Few things in this world frustrate baseball fans more than when their team over-pays and under-performs. Perhaps no team exemplifies this more in Major League baseball than the 2011 Chicago White Sox.
Unlike their neighbors to the North (whose expectations were low going into the season), the White Sox bought a ton of goodwill to the table this off season, acquiring Adam Dunn, and re-signing Paul Konerko and AJ Pierzinski to go along with their already-sturdy pitching rotation. With payroll at a record $127 million, to quote their marketing campaign, the White Sox have gone “all in”.
At the time of this article posting, however, the ChiSox are sitting five games below .500, trailing the first-place Tigers by six and a half games and the second-place Indians by four. With the wild-card out of reach with the Yankees/Red Sox pulling away from the pack (the Yankees are 15 games ahead of the White Sox and one behind the Red Sox), the White Sox’ only hopes for the 2011 playoffs come with winning the division. The good news is they’re a Nifty-Nabber’s reach away from overtaking Detroit. Can they do it? Let’s take a closer look.
The Offense’s Under-performance in Overwhelming.
The Law of Averages says that “everything will even out” eventually. When you’re talking about baseball, it is one of the cornerstones of the sabermetric community: players don’t vary much throughout their careers; some may get better and some may get worse, but power hitters will always hit for power, strikeout pitchers will always rack up the K’s, and Ozzie Guillen will always say something controversial.
Offensively, no team in baseball has played further below average than the Chicago White Sox. In fact, the only offense worse than the Pale Hose has been the Seattle Mariners’ offense. The main difference between the rosters, though, is the Mariners’ roster is mostly comprised of truly bad or young major leaguers. The White Sox have some good players, they’re just under-performing.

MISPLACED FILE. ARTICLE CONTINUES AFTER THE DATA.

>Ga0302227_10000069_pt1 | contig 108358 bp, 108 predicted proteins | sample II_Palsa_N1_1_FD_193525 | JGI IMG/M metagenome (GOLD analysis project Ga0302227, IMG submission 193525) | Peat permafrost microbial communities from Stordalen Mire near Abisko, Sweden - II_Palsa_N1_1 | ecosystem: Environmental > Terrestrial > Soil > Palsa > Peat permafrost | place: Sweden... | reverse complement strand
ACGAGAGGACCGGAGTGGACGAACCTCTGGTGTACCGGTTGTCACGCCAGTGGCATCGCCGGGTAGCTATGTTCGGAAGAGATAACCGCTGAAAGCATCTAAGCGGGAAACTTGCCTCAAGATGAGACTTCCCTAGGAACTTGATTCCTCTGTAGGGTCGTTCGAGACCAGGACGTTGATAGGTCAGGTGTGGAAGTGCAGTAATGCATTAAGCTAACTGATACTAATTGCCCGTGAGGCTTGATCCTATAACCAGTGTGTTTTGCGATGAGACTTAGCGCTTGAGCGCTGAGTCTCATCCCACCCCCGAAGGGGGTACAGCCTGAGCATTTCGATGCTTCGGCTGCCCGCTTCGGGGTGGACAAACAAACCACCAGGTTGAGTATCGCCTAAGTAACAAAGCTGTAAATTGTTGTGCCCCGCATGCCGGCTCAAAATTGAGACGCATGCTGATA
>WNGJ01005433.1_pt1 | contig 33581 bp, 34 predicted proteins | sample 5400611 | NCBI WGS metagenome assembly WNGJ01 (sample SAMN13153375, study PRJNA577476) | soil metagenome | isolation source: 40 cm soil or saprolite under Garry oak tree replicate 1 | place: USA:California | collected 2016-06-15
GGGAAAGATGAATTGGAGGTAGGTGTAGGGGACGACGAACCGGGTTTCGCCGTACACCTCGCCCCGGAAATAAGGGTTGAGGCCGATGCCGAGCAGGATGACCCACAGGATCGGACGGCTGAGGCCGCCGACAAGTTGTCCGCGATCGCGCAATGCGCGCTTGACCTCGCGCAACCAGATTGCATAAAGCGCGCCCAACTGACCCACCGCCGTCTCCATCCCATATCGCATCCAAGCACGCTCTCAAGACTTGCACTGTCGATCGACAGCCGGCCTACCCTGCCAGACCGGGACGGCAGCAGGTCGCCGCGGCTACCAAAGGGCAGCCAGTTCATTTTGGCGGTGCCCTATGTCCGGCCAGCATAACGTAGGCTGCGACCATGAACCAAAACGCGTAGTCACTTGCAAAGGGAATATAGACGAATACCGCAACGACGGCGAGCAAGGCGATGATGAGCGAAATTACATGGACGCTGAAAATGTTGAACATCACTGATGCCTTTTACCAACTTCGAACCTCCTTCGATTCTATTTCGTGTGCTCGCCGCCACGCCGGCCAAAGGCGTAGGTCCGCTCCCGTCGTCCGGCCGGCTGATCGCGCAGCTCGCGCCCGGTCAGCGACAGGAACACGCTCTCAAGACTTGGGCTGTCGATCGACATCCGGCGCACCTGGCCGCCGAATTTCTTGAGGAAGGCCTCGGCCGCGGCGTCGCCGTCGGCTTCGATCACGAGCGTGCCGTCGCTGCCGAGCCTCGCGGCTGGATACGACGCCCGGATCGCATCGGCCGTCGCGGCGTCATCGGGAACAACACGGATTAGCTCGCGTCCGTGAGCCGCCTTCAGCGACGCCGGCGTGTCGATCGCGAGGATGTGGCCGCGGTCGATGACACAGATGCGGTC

Adam Dunn, brought in to hit for power and get on base. Unfortunately, through 93 games, he’s done neither. His really bad .296 on-base percentage (OBP) this year, is down 80 points from his career average. If we’re looking at hitting for power, his .301 slugging is miles below his .508 average. What is to blame for this unusually underwhelming season? No one knows. All of these things could be dealt with if he was the only one playing below their usual self. Let’s get nerdy with this!
Alex Rios, the team’s second-highest paid positional player, has had a WAR (Wins Above Replacement, an all-encompassing saber-metric measuring how impactful a player is over a fictional “replacement” player) of 2.2, 1.0. 3.6, 5.0, 5.6, 0.3, and 3.7 in his seven season heading into this year. This year? -1.3.
Juan Pierre, who has played in 104 games this year out of a possible 108 for Chicago, is worth 0.4 wins *less* than that fictional replacement guy. In fact, only six players in the American League who have played in more than 90 games at this point have a negative WAR. The White Sox have three of those six in Dunn, Rios, and Pierre.
It’s not all bad offensively for the White Sox. Alexei Ramirez, Carlos Quentin, and Paul Konerko have all played well this season, each with Top-30 WAR numbers among eligible players. The issue is, these numbers are still around the average for these three players’ careers.
WAR isn’t the end-all-be-all statistic in baseball, but it’s pretty close. It does take into effect defense, and I have two less Gold Glove than Dunn, Rios, and Pierre do combined. But I think it gives an overall sense that, this White Sox team is under-performing, and when the three WAR guys focused on above combined to make up about $35M of the $128M payroll (28% of the 25-man roster), then a severely large percentage of your resources are really dragging you down.
It’s tough to be good on offense when no one on your team are producing above their average, especially your “biggest” players.
Lady Luck Has Not Smiled Kindly on the 2011 White Sox
In most walks of life, luck is a tough thing to quantify. Luckily for baseball fans, sabermetricians have done a swell job of quantifying how often a team catches a lucky break compared to others.
Example 1: Batting Average of Balls in Play